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Podbay feels more like a concept than an actual app. Whether that’s a good thing or a bad thing might just depend on your perspective. It seems like any app released at this point, generations past the first iPhone, is expected to come packed with specific features “or else.” Apps without Facebook or Twitter connectivity are shunned. Apps lacking some sort of multimedia component are mocked.
In spite of these expectations, Podbay comes at you with one simple screen that lets you search for podcasts. If you find the podcast you’re looking for, you can stream it off the app within seconds. You can’t save it or add it as a favorite for later. You can’t share it on a social network or email it to a friend. You can listen to it, and rewind 30 seconds at a time if you desire. But that’s all. You can’t even subscribe to specific podcasts so you’ll know when they’re available. Podbay’s feature set is the very definition of bare bones.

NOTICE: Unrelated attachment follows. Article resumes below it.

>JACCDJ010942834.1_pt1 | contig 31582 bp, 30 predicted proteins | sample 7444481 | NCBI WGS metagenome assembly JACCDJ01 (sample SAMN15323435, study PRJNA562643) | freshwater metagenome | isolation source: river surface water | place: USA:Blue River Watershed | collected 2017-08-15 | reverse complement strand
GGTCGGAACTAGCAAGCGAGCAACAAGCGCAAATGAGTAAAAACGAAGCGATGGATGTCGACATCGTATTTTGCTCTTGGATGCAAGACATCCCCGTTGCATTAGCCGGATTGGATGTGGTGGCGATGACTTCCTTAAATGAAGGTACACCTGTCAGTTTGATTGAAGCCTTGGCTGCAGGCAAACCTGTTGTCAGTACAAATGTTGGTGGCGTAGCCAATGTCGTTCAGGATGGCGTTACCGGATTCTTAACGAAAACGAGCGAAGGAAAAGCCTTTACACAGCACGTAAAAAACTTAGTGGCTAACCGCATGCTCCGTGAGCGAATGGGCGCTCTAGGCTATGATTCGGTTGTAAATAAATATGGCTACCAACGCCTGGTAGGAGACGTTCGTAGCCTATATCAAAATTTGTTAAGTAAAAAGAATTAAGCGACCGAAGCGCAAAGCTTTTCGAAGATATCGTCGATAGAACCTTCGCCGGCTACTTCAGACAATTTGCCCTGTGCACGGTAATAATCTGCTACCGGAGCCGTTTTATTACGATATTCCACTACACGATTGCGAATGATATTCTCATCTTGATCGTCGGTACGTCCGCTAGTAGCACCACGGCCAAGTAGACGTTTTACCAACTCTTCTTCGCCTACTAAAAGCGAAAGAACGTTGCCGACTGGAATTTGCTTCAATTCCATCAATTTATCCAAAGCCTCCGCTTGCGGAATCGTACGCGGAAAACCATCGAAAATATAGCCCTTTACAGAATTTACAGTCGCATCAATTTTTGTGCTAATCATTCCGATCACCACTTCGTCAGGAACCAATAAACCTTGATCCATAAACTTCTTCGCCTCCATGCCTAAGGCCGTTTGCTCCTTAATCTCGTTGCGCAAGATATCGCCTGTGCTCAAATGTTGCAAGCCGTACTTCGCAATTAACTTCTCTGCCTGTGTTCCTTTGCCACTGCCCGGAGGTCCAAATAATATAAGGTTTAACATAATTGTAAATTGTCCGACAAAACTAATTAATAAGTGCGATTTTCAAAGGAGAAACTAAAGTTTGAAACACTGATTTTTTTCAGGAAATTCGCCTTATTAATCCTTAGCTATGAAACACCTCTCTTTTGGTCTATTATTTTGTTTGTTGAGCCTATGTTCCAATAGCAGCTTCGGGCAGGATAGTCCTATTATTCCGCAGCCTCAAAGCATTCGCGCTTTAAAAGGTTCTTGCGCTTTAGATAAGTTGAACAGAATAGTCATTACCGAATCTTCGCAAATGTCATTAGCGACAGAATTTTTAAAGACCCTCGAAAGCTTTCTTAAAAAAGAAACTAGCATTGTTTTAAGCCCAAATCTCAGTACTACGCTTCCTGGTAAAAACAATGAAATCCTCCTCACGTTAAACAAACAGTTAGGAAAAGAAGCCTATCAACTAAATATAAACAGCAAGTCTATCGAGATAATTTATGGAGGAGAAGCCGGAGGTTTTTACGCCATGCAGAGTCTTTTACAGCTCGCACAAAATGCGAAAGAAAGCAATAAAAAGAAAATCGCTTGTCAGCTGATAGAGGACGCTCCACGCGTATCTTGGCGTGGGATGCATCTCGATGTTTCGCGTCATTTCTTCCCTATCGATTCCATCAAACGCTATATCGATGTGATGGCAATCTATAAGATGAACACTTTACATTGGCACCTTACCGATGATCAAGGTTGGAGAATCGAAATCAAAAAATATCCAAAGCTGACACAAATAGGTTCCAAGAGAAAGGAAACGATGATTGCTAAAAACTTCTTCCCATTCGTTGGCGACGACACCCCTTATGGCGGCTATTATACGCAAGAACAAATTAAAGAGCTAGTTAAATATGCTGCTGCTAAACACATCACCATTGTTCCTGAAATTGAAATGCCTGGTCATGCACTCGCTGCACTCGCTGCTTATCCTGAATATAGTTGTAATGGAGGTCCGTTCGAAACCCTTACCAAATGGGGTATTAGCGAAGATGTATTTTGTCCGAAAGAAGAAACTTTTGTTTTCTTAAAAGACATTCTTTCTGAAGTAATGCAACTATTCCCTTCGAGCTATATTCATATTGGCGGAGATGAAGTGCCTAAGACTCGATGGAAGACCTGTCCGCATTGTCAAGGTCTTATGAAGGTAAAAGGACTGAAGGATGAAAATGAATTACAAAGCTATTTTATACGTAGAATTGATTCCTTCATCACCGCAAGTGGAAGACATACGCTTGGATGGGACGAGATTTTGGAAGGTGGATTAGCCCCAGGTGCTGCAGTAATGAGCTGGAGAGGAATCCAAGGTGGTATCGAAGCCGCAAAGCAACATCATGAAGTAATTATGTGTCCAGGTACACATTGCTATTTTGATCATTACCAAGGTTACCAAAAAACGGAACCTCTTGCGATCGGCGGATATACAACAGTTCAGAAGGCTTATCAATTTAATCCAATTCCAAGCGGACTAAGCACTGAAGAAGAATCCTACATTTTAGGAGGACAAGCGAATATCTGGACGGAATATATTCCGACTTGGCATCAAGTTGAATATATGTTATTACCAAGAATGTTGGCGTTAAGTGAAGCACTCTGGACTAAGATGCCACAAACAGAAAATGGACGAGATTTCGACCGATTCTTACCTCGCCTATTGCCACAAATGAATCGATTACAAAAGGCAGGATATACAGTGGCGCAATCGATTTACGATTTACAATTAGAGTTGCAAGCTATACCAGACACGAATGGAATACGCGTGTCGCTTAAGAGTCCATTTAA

For many, that’s still enough. Some people might not want to deal with a convoluted download process or subscription service. Some people might find it easier to listen to the podcast they’re looking for once and forget it ever existed. For those people, Podbay makes perfect sense. It is simplicity in a sea of convoluted, overly complex apps.
I tend to fall somewhere in the middle. I appreciate how easy it is to get a podcast you’re looking for to play, but I really wish there was a subscription feature so you could be notified when a new podcast was added to the mix. Podbay does save recent searches so you can get back to the results you’re interested in quickly, but that won’t help you if you’ve done a lot of searching between listens. For me, Podbay just isn’t enough app at the moment.